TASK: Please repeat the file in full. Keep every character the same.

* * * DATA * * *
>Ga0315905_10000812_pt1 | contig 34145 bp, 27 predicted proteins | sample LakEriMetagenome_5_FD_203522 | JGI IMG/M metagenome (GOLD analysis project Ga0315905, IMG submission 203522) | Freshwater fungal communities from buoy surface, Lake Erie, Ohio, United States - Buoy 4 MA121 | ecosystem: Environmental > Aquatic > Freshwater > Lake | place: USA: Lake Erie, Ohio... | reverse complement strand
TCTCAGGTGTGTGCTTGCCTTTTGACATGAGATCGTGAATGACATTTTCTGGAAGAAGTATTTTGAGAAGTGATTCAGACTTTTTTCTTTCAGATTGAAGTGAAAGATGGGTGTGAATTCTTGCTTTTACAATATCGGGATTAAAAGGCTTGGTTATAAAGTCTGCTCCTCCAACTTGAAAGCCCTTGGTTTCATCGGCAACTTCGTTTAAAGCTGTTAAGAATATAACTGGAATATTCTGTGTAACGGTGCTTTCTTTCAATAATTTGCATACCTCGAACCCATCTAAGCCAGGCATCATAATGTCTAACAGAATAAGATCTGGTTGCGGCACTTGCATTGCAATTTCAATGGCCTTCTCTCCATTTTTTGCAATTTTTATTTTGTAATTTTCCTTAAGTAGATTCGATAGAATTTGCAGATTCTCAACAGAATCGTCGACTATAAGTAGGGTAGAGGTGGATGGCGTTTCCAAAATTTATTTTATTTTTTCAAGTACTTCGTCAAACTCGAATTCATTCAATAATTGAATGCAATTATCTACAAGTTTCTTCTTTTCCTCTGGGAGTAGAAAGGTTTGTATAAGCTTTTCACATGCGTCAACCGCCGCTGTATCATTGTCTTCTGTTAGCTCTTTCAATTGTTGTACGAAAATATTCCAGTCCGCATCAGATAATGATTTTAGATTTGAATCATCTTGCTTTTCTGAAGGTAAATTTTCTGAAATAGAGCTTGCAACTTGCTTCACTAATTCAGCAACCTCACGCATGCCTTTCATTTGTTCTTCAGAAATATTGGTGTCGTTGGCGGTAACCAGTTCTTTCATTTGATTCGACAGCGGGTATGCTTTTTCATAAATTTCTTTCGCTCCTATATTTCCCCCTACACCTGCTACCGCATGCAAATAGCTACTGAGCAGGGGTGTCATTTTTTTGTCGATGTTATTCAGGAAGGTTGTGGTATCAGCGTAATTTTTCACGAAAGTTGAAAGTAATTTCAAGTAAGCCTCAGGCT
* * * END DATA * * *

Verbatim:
>Ga0315905_10000812_pt1 | contig 34145 bp, 27 predicted proteins | sample LakEriMetagenome_5_FD_203522 | JGI IMG/M metagenome (GOLD analysis project Ga0315905, IMG submission 203522) | Freshwater fungal communities from buoy surface, Lake Erie, Ohio, United States - Buoy 4 MA121 | ecosystem: Environmental > Aquatic > Freshwater > Lake | place: USA: Lake Erie, Ohio... | reverse complement strand
TCTCAGGTGTGTGCTTGCCTTTTGACATGAGATCGTGAATGACATTTTCTGGAAGAAGTATTTTGAGAAGTGATTCAGACTTTTTTCTTTCAGATTGAAGTGAAAGATGGGTGTGAATTCTTGCTTTTACAATATCGGGATTAAAAGGCTTGGTTATAAAGTCTGCTCCTCCAACTTGAAAGCCCTTGGTTTCATCGGCAACTTCGTTTAAAGCTGTTAAGAATATAACTGGAATATTCTGTGTAACGGTGCTTTCTTTCAATAATTTGCATACCTCGAACCCATCTAAGCCAGGCATCATAATGTCTAACAGAATAAGATCTGGTTGCGGCACTTGCATTGCAATTTCAATGGCCTTCTCTCCATTTTTTGCAATTTTTATTTTGTAATTTTCCTTAAGTAGATTCGATAGAATTTGCAGATTCTCAACAGAATCGTCGACTATAAGTAGGGTAGAGGTGGATGGCGTTTCCAAAATTTATTTTATTTTTTCAAGTACTTCGTCAAACTCGAATTCATTCAATAATTGAATGCAATTATCTACAAGTTTCTTCTTTTCCTCTGGGAGTAGAAAGGTTTGTATAAGCTTTTCACATGCGTCAACCGCCGCTGTATCATTGTCTTCTGTTAGCTCTTTCAATTGTTGTACGAAAATATTCCAGTCCGCATCAGATAATGATTTTAGATTTGAATCATCTTGCTTTTCTGAAGGTAAATTTTCTGAAATAGAGCTTGCAACTTGCTTCACTAATTCAGCAACCTCACGCATGCCTTTCATTTGTTCTTCAGAAATATTGGTGTCGTTGGCGGTAACCAGTTCTTTCATTTGATTCGACAGCGGGTATGCTTTTTCATAAATTTCTTTCGCTCCTATATTTCCCCCTACACCTGCTACCGCATGCAAATAGCTACTGAGCAGGGGTGTCATTTTTTTGTCGATGTTATTCAGGAAGGTTGTGGTATCAGCGTAATTTTTCACGAAAGTTGAAAGTAATTTCAAGTAAGCCTCAGGCT